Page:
Regional forces assembling in the Democratic Republic of Congo have underlined the priority of guarding civilians suing for peace, by providing a buffer against M23 rebels, The EastAfrican can reveal.
The decision came in response to a defied ultimatum given to the M23 last week by leaders who had gathered in Luanda, Angola.
And as community and armed groups representatives from the Democratic Republic of Congo gathered in Nairobi this week, seeking long-term peace, military experts were holed up in Goma mulling the next step after M23 rebels defied a ceasefire call.
The three-day dialogue forum, the third in a series of the Nairobi Process, is backed by the East African Community.
Yet to ease hostilities
In Goma, military experts from EAC member states contributing troops to the regional force (EACRF), as well as the UN stabilisation mission (Monusco) were activated after participants of the Nairobi process reported that the group was yet to ease its hostilities in spite of publicly vowing to do so last week.
As the first step, sources told The EastAfrican the Kenya Defence Forces troops which have been on standby in Goma will be tasked with creating a ring around civilians to reduce casualties among local communities.
The idea is to ensure M23 attacks are thwarted by the Congolese forces, FARDC, the regional EACRF and Monusco, if the regional heads of state under the East African Community approve it.
The decision was first mooted in Angola last week, where a mini summit of the EAC and the International Conference on the Great Lakes Region (ICGLR), under the chairmanship of Angolan President Joao Lorenco, called for ceasefire by all armed groups or they be forced out of occupied territories.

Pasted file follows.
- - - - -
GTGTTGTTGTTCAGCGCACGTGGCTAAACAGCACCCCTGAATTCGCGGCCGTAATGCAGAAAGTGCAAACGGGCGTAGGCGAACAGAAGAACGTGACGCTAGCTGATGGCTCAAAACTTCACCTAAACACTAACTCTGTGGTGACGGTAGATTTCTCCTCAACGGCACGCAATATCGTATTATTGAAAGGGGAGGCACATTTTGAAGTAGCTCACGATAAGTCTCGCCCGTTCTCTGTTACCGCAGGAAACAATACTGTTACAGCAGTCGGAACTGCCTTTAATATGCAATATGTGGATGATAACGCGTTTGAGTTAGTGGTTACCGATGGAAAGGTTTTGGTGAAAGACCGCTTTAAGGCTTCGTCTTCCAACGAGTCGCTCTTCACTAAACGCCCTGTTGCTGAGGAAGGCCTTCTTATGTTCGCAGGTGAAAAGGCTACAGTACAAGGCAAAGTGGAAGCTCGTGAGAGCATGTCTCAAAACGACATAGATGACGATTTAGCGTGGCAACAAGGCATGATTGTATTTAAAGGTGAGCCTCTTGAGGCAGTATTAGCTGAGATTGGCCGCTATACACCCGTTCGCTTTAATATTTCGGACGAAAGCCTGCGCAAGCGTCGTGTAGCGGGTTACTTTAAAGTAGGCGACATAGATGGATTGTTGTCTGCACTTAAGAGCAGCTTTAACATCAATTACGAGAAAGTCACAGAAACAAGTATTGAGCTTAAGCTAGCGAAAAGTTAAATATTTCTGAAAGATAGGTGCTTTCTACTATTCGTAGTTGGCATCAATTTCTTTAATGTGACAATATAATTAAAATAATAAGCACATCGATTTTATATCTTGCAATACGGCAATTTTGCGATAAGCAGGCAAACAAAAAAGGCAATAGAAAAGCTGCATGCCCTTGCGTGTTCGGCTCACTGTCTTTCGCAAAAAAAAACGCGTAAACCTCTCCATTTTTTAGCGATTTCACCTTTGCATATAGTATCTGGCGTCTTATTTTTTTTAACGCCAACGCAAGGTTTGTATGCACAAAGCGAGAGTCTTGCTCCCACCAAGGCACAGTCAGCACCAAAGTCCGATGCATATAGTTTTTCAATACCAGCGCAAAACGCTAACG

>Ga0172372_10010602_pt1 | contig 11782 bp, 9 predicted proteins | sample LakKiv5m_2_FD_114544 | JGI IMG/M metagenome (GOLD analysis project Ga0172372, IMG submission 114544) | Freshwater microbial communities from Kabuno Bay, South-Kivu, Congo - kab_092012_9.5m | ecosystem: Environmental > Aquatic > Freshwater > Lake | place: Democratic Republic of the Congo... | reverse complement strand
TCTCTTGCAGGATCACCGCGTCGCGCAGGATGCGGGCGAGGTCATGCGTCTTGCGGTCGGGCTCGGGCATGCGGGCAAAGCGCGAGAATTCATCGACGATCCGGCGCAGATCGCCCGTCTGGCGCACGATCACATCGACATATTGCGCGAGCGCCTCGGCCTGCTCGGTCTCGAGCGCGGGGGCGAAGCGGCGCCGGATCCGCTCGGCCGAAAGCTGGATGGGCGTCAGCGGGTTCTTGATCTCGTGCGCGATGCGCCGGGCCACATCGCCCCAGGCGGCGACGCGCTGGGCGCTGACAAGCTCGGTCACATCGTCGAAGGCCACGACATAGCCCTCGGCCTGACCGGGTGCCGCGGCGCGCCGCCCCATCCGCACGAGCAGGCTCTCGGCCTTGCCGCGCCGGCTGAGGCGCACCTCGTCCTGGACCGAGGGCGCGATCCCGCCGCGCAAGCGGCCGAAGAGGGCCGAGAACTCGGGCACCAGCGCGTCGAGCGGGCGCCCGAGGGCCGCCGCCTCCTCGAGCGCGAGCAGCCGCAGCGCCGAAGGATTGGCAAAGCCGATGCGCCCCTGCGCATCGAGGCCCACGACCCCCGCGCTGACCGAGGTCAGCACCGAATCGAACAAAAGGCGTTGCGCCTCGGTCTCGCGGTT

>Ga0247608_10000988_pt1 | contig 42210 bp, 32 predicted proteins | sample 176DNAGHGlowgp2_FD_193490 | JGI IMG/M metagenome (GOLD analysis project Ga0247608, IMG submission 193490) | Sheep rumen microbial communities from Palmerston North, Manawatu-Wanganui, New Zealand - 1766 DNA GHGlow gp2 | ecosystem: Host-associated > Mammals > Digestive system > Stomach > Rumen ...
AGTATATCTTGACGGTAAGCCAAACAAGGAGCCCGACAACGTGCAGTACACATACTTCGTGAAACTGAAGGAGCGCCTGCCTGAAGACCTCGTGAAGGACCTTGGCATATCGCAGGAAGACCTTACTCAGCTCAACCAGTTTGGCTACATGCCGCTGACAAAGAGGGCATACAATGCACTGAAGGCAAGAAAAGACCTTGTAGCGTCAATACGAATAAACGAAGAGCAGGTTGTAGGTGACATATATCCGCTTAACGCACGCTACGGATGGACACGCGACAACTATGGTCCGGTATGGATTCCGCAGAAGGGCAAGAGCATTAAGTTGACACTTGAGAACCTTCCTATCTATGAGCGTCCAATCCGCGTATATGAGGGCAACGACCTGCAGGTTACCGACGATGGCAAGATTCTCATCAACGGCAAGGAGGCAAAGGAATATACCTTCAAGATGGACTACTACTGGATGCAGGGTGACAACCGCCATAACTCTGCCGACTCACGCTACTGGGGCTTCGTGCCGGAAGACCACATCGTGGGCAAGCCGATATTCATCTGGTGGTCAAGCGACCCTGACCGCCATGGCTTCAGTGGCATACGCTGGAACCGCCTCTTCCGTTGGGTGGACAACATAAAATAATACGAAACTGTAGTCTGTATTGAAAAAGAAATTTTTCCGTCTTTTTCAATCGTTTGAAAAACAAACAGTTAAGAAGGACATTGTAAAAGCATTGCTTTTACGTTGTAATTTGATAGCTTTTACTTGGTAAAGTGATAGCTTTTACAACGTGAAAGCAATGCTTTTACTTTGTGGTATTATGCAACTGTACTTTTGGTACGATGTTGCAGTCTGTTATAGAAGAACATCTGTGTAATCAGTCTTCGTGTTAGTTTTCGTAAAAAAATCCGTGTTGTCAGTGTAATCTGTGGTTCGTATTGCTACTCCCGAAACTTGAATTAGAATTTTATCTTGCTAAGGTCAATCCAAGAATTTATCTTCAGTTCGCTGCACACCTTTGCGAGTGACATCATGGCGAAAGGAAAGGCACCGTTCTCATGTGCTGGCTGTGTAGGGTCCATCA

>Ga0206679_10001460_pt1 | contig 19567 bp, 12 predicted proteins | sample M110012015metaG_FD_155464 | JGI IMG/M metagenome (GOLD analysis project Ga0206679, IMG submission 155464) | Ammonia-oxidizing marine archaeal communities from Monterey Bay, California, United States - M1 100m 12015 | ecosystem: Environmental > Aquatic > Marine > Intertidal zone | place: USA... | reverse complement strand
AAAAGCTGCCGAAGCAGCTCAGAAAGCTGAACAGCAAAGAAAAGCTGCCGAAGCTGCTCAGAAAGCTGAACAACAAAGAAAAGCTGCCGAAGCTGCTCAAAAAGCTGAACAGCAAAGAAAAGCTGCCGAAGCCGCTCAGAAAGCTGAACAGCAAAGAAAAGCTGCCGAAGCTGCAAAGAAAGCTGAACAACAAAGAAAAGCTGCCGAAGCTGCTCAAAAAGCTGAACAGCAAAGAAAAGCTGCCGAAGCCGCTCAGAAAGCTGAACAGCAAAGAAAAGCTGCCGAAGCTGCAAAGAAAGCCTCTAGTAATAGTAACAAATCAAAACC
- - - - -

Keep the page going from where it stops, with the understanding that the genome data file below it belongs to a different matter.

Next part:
“Kenya to initially deploy its contingent in Goma, DRC and subsequently in Banagana, Rutshuru and Kiwanja upon the withdrawal of M23 to its initial positions not beyond the line along Sabinyo (DRC side), Bigego, Bugusa, Nyabikona, Mbuzi, Rutsiro and Nkokwe,” the communique stated.
The M23 in a statement had agreed to the ceasefire call by the Heads of State after the Luanda process with a rider that they would not cease to defend themselves if they were violated by FARDC. But this week, locals reported continued battles between the rebels and Congolese forces.
The peace bid is, however, challenged by DRC’s own local politics. Kinshasa had opposed the idea of the buffer zone, fearing it could incite political heat, including ethnic divisions. Such an eventuality could hurt President Felix Tshisekedi as he bids for re-election due on December 20, 2023.
In the DRC, well before the announcement of the election date, candidates had already declared themselves for the elections and political parties had already put themselves in order of battle. Among the candidates is Martin Fayulu, his challenger in the 2018 election, who claims he won. Others are Moïse Katumbi. The former governor of the ex-province of Katanga is currently allied to Tshisekedi but is expected to challenge him.
Former president Joseph Kabila’s camp has remained uncertain as his party the Common Front for Congo has yet to reveal its intentions. The other is Dr Denis Mukwege, the famous gynaecologist who co-won the Nobel Peace Prize winner in 2018.
Some Congolese have asked him to stand, something he hasn’t taken on but which has attracted jibes on him from Tshisekedi.
After the announcement of election dates, the chairman of the Independent National Electoral Commission Denis Kadima mentioned “constraints that may hamper the implementation of the elections.”
Among the challenges is insecurity, with Mr Kadima admitting that parts of DRC in rebel hands “have an impact on the smooth running of the elections.”
“No electoral operation can be organised properly without security for voters, electoral agents, sites of operations, materials and candidates,” he said last month.
Corneille Nangaa, former chairman of the electoral commission, said DRC’s “number one enemy of the electoral process is mistrust between actors and stakeholders.”
The registration of the estimated 50 million voters has not yet started, he told The EastAfrican. In 2018, the electoral body needed 15 months to be ready.
Reporting by Mary Wambui and Patrick Ilunga